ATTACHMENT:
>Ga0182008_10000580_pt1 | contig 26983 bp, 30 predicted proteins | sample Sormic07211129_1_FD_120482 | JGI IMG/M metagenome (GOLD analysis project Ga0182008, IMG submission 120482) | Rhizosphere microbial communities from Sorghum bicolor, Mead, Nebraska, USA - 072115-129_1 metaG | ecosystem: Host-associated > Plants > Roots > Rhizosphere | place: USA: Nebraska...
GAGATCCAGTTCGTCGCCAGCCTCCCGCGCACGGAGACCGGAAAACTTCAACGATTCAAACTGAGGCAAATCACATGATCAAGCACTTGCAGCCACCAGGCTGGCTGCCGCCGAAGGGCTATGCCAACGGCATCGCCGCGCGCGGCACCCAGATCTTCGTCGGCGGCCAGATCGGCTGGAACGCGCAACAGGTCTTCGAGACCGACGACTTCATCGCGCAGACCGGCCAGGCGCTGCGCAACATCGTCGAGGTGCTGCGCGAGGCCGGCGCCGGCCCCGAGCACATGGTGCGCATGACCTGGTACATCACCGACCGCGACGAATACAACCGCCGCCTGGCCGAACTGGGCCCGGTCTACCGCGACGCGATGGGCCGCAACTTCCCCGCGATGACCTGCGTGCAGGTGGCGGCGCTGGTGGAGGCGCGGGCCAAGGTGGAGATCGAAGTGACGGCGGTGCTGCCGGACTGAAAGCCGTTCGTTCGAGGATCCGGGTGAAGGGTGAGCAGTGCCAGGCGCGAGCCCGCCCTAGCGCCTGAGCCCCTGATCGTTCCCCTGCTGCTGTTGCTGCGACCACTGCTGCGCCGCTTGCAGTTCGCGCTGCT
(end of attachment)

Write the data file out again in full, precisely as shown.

>Ga0182008_10000580_pt1 | contig 26983 bp, 30 predicted proteins | sample Sormic07211129_1_FD_120482 | JGI IMG/M metagenome (GOLD analysis project Ga0182008, IMG submission 120482) | Rhizosphere microbial communities from Sorghum bicolor, Mead, Nebraska, USA - 072115-129_1 metaG | ecosystem: Host-associated > Plants > Roots > Rhizosphere | place: USA: Nebraska...
GAGATCCAGTTCGTCGCCAGCCTCCCGCGCACGGAGACCGGAAAACTTCAACGATTCAAACTGAGGCAAATCACATGATCAAGCACTTGCAGCCACCAGGCTGGCTGCCGCCGAAGGGCTATGCCAACGGCATCGCCGCGCGCGGCACCCAGATCTTCGTCGGCGGCCAGATCGGCTGGAACGCGCAACAGGTCTTCGAGACCGACGACTTCATCGCGCAGACCGGCCAGGCGCTGCGCAACATCGTCGAGGTGCTGCGCGAGGCCGGCGCCGGCCCCGAGCACATGGTGCGCATGACCTGGTACATCACCGACCGCGACGAATACAACCGCCGCCTGGCCGAACTGGGCCCGGTCTACCGCGACGCGATGGGCCGCAACTTCCCCGCGATGACCTGCGTGCAGGTGGCGGCGCTGGTGGAGGCGCGGGCCAAGGTGGAGATCGAAGTGACGGCGGTGCTGCCGGACTGAAAGCCGTTCGTTCGAGGATCCGGGTGAAGGGTGAGCAGTGCCAGGCGCGAGCCCGCCCTAGCGCCTGAGCCCCTGATCGTTCCCCTGCTGCTGTTGCTGCGACCACTGCTGCGCCGCTTGCAGTTCGCGCTGCT